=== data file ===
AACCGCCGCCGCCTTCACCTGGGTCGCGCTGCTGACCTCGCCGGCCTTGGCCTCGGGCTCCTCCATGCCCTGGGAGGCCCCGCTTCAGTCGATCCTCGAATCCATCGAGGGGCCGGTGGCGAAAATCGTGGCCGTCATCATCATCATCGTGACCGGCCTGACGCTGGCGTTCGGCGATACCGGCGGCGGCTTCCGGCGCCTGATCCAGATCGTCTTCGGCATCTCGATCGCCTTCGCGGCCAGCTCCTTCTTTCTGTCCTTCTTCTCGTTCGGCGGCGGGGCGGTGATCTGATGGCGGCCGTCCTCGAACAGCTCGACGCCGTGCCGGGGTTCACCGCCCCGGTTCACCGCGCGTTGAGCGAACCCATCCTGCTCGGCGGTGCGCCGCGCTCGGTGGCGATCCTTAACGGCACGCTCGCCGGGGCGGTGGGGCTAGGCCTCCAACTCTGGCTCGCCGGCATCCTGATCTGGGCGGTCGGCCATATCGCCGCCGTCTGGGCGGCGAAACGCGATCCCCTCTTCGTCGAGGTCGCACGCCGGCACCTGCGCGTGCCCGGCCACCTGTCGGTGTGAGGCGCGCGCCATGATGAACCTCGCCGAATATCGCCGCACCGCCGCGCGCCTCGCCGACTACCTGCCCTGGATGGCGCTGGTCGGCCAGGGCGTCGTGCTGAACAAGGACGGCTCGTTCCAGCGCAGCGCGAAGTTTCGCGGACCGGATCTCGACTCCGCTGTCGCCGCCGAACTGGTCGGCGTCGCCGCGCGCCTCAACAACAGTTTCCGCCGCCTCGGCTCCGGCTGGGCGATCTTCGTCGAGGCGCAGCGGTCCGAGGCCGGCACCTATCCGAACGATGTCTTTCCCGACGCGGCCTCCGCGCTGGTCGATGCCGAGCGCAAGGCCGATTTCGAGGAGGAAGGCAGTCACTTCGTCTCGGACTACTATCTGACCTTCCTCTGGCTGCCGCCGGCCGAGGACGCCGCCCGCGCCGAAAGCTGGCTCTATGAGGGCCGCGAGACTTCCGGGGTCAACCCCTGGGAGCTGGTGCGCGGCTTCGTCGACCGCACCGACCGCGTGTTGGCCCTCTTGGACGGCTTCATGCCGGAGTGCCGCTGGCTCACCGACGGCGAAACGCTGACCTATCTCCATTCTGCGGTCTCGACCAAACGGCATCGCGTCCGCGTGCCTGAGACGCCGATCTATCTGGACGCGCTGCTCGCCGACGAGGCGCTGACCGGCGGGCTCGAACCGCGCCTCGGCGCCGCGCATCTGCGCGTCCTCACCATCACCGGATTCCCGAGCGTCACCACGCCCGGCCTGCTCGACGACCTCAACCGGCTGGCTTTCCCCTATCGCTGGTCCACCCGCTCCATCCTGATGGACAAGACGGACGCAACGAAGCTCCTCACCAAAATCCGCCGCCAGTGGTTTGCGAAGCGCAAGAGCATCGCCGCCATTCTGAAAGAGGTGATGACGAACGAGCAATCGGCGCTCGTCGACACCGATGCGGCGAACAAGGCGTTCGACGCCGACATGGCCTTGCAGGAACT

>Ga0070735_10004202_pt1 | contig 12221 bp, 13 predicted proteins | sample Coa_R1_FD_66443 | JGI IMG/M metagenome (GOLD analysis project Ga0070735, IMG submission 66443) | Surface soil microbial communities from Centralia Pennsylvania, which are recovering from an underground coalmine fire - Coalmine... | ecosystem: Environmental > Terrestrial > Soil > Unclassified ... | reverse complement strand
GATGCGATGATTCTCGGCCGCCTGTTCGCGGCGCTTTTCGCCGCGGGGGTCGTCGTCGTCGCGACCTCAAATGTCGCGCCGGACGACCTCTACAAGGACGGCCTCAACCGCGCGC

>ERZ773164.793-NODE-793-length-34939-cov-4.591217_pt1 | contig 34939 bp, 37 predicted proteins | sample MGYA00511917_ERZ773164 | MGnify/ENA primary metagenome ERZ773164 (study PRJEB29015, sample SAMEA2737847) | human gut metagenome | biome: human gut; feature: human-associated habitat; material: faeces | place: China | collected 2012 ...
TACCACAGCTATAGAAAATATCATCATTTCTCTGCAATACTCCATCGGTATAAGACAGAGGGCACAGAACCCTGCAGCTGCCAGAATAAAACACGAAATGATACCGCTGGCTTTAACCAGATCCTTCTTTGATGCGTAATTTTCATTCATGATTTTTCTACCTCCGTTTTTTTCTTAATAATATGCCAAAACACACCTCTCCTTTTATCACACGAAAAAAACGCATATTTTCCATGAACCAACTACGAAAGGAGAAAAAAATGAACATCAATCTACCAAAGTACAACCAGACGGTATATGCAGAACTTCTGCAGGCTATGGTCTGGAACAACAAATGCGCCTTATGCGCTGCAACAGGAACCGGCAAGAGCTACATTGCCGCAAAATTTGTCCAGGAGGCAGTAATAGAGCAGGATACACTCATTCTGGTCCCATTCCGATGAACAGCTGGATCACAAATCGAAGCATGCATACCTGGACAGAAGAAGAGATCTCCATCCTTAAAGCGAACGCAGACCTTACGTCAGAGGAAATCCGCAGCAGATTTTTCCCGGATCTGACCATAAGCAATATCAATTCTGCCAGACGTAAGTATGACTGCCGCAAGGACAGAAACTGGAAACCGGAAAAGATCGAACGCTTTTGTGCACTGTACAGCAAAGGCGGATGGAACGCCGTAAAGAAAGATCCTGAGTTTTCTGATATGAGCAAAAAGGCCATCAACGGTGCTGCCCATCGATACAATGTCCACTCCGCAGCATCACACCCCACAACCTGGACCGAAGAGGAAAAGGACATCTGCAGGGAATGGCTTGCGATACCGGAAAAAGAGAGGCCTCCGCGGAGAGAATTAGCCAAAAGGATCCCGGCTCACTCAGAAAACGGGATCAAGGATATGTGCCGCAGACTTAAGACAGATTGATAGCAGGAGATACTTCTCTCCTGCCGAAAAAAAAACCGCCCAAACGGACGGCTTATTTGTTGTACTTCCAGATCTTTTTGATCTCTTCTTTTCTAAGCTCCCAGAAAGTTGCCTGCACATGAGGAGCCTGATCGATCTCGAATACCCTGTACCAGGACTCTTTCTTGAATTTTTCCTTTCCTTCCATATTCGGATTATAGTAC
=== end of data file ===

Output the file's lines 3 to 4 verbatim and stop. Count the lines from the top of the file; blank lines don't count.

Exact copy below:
GATGCGATGATTCTCGGCCGCCTGTTCGCGGCGCTTTTCGCCGCGGGGGTCGTCGTCGTCGCGACCTCAAATGTCGCGCCGGACGACCTCTACAAGGACGGCCTCAACCGCGCGC

>ERZ773164.793-NODE-793-length-34939-cov-4.591217_pt1 | contig 34939 bp, 37 predicted proteins | sample MGYA00511917_ERZ773164 | MGnify/ENA primary metagenome ERZ773164 (study PRJEB29015, sample SAMEA2737847) | human gut metagenome | biome: human gut; feature: human-associated habitat; material: faeces | place: China | collected 2012 ...